In the effort to accommodate bikes, buses and those that share a car to commute to work, please let's not forget the majority of people on the road, which are autos carrying only the driver.

Posted by resident, a resident of Downtown North
on Nov 21, 2012 at 11:32 am

Get the bridge done as soon as possible. 2017 is too long. I don't care what it looks like. Sooner is better than pretty. All the construction and development on Hwy 101 and San Antonio Road is just making that area more and more dangerous for bicyclists, while at the same time more and more people are trying to bicycle along that route (between southern Palo Alto and the jobs and parks around the Mountain View shoreline).

Posted by Hooray!, a resident of Another Palo Alto neighborhood
on Nov 21, 2012 at 11:34 am

Drivers already have a 101 overpass in south PA at San Antonio. There is NO safe overpass for bikes at present.

The planned bike bridge will not require taking any auto lanes. It is a GREAT idea. Members of my family will use it twice daily for their work commutes.

Thrilled to see this moving forward!

Posted by Gethin, a resident of Midtown
on Nov 21, 2012 at 11:46 am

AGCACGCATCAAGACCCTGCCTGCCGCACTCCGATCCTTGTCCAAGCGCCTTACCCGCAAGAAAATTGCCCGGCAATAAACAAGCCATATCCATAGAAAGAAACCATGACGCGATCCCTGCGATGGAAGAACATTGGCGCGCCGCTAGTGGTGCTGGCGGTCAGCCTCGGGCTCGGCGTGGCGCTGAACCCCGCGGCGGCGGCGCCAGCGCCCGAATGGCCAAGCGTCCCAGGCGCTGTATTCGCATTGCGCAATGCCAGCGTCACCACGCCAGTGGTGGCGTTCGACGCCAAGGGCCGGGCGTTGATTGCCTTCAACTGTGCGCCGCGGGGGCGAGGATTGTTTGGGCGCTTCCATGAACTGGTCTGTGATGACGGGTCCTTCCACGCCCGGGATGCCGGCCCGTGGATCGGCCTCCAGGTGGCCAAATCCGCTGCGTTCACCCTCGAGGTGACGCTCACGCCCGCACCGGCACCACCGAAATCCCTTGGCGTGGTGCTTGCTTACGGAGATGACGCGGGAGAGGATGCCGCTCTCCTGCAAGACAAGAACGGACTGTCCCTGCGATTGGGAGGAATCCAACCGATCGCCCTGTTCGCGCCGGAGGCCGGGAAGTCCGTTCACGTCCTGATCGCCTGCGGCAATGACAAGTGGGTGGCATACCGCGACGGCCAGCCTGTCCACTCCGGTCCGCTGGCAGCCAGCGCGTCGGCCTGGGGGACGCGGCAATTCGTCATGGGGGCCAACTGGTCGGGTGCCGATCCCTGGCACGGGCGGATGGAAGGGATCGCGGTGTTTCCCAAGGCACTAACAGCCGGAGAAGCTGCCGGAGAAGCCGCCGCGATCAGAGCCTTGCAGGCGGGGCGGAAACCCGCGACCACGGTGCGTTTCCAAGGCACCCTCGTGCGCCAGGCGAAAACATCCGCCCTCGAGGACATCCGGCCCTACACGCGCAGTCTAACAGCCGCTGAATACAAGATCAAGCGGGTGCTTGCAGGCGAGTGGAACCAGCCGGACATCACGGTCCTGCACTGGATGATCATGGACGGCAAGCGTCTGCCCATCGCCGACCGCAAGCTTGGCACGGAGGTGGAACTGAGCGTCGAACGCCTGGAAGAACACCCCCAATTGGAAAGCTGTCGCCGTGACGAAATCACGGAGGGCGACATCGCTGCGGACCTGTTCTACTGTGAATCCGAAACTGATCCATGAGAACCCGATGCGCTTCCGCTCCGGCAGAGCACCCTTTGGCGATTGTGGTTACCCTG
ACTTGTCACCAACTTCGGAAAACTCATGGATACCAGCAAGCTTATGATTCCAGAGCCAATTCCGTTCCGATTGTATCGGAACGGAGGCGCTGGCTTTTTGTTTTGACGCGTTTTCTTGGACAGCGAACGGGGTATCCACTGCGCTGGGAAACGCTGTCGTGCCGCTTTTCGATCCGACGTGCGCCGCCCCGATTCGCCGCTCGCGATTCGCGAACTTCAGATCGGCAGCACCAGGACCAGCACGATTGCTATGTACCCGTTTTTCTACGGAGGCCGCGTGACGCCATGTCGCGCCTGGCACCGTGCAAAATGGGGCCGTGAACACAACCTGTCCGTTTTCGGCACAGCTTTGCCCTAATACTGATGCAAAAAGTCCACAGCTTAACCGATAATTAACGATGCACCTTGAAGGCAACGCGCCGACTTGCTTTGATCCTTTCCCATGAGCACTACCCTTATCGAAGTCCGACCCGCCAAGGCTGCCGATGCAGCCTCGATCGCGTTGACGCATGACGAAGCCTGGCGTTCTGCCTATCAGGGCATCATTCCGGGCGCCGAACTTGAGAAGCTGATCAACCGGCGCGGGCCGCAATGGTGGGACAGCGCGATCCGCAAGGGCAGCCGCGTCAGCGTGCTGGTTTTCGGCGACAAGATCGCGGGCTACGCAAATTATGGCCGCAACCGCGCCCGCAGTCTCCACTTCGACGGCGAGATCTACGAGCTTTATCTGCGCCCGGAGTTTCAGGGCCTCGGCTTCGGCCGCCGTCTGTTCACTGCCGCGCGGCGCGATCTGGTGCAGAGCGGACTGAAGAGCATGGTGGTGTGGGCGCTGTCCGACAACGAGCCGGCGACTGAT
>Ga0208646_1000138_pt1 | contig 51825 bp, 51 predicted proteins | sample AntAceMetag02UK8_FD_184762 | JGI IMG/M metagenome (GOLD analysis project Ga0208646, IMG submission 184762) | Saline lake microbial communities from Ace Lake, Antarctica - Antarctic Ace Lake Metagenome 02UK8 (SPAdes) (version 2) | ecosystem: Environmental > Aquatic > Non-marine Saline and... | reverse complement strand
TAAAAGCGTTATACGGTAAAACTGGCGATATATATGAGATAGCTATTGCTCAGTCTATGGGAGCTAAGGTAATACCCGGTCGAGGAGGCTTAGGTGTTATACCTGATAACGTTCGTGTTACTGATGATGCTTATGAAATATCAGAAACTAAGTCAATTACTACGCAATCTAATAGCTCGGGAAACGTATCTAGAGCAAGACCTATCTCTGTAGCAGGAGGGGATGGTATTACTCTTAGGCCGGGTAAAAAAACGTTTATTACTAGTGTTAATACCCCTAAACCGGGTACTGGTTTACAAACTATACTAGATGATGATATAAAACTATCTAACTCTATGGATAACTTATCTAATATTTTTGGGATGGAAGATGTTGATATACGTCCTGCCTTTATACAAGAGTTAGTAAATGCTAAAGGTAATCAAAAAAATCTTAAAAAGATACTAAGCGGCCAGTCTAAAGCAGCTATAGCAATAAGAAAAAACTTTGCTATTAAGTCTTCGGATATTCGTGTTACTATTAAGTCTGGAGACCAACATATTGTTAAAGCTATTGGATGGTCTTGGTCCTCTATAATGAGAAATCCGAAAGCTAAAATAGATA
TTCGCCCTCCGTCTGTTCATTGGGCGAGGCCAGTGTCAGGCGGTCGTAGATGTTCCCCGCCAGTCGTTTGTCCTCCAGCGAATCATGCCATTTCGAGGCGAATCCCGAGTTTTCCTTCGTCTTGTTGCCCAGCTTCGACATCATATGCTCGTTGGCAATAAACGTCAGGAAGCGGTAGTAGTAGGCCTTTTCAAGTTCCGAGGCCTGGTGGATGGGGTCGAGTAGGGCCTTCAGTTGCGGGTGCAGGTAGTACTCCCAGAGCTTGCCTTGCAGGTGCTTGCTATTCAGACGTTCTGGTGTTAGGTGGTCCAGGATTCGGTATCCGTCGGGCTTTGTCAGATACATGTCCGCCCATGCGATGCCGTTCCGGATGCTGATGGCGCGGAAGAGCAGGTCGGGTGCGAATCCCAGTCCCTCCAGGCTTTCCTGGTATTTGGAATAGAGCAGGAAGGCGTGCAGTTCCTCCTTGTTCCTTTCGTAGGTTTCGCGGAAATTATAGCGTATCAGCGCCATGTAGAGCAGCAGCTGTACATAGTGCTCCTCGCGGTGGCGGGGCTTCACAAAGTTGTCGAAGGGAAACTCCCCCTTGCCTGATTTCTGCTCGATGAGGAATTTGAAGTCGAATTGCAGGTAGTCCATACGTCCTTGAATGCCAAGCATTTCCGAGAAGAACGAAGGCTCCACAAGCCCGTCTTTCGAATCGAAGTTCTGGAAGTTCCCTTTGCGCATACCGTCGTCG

Bridge: - what a colossal waste of money

Posted by resident, a resident of Downtown North
on Nov 21, 2012 at 11:56 am

The city should make the San Antonio Road bridge bicycle and pedestrian only until a safer bridge can be built. There are lots of other routes that cars can use.

Posted by Janet, a resident of Mountain View
on Nov 21, 2012 at 8:33 pm

The resentment over spending $10M for a bike/ped bridge when we are spending $72M to widen a short stretch of Hwy 101 is extremely selfish. Freeways cut cities in half leaving few crossings for people on foot or bicycles, the ones for whom a short one mile detour means 5-30 minutes more travel time.

Do you realize that the old Adobe Creek crossing was not only muddy, it was closed half the year? Do you realize that it's now permanently closed? Why? So we can add even more car traffic to the freeway so that drivers are inconvenienced less.

How's that for justice? People who want to cross the freeway safely without getting into a car are shut out completely, and people who drive squeal that a comfortable new crossing is a waste of money. After all, they don't use it.

Posted by PatrickD, a resident of Barron Park
on Nov 21, 2012 at 10:56 pm

I'm really excited to see the Matadero Creek trail go forward, but we desperately need to figure out a way to connect the trail to Park Boulevard to make it useful. Having Caltrain at grade really splits Palo Alto in half.